The development of new robust and reliable transformations is of utmost importance for the efficient synthesis of fine chemicals. For instance, the discovery of new pharmaceuticals and agrochemicals requires the synthesis of libraries of molecules that exhibit promising activities, typically complex molecules containing multiple functional groups. In that context, the access to organoboron derivatives of such lead molecules is highly appealing because they can be readily converted to families of derivatives through divergent post-functionalization reactions exploiting the unique reactivity of their C-B bonds. Ideally, such organoboron intermediates can be prepared by borylation of a single C−H bond in available starting materials, thereby allowing the direct derivatization of existing libraries of bioactive compounds. While the borylation of aromatic C(sp2)-H and aliphatic C(sp3)-H bonds has attracted a lot of attention resulting in sizeable progress, the C-H borylation of alkenes remains underdeveloped and suffers from persistent issues restricting its application in fine-chemical synthesis, despite the great synthetic utility of the corresponding vinyl boronate esters.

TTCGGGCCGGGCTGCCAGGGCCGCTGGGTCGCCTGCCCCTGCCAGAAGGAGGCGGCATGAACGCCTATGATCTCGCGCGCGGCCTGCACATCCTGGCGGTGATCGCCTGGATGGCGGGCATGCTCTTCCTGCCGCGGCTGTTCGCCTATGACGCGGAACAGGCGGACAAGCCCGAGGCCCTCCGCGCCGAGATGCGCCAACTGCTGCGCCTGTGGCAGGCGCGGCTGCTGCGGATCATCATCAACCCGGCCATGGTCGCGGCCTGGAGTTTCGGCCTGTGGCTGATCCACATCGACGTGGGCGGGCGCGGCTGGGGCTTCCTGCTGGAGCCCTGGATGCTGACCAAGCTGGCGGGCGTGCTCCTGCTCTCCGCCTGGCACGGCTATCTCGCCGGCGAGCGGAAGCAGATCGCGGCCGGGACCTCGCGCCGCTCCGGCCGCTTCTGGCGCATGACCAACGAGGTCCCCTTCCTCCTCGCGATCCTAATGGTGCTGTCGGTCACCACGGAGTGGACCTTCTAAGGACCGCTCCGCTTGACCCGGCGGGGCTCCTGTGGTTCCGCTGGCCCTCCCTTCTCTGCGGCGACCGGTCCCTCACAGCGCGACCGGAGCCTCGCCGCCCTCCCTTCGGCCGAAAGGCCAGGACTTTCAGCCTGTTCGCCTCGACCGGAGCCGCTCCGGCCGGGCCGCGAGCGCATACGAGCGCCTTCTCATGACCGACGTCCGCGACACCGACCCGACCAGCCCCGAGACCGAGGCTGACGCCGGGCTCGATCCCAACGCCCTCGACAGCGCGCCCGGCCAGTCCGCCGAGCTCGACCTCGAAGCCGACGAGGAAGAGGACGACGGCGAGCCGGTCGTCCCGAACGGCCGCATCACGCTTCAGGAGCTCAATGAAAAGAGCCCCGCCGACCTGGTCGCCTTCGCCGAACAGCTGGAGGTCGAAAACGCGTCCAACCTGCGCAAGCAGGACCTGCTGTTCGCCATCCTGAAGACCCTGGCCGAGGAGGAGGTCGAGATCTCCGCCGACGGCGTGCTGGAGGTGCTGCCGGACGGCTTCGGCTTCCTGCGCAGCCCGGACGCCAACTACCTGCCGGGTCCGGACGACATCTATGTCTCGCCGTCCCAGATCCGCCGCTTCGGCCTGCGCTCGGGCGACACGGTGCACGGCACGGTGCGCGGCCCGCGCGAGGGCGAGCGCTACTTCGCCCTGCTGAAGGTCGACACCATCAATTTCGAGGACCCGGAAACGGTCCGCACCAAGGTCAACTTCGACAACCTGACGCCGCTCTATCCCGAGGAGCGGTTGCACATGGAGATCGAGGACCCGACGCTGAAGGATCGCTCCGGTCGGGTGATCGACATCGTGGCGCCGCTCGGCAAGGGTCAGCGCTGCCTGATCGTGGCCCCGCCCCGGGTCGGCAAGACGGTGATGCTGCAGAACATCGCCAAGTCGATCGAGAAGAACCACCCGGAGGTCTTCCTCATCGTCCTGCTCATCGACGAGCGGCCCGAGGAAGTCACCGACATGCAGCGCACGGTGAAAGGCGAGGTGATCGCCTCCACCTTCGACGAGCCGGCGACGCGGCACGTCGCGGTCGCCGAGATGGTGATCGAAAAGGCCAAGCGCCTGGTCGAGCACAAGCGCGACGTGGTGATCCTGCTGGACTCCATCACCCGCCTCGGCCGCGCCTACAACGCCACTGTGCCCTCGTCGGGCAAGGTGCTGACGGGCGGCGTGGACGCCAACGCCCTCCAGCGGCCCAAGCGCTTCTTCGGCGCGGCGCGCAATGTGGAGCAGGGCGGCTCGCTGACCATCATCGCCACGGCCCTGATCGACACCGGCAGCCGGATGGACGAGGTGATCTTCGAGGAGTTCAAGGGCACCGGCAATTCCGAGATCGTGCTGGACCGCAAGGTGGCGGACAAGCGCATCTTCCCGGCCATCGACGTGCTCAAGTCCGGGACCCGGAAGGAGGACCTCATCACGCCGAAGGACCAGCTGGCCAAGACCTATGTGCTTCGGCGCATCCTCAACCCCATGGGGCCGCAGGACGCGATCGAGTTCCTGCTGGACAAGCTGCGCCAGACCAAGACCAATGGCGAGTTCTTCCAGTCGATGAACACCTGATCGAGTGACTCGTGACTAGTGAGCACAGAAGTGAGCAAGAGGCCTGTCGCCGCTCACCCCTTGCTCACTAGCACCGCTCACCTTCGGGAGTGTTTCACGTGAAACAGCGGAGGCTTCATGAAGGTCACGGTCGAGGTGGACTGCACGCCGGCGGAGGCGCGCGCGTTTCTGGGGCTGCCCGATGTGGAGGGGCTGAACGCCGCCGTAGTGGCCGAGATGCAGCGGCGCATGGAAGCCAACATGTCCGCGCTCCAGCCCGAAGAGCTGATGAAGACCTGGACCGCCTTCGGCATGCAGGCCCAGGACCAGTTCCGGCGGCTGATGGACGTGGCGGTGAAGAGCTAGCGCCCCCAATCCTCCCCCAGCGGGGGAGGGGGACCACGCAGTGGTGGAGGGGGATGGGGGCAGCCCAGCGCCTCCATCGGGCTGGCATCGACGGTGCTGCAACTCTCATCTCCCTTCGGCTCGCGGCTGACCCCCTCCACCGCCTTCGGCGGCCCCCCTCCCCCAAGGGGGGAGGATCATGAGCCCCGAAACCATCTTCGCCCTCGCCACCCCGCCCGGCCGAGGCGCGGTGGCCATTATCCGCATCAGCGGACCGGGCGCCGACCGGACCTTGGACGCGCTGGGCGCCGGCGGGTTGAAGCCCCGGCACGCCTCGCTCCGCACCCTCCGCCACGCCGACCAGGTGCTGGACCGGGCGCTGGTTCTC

Transfer borylation for late-stage functionalization
Transfer C−H borylation of alkenes bears the potential to unlock a range of attractive transformations for modular synthesis and late-stage derivatization of complex molecules. However, its scarce precedence and limited mechanistic understanding hinder the development of practical synthetic protocols. Based on the mechanistic design, we have recently discovered a highly efficient a Rh(I)-catalyzed transfer C−H borylation that is applicable to various terminal and internal alkenes and compatible with a plethora of functional groups, including often problematic motifs (Chem Catalysis 2022, (in press): DOI: 10.1016/j.checat.2022.02.008).
Having the insight into the features controlling the activity and the selectivity of the transfer C-H borylation reactions, we foresee the possibility to attain the catalysts that would selectively form other regio- and stereoisomers of the products, which are typically difficult to obtain with existing methods. Research along these lines is continued.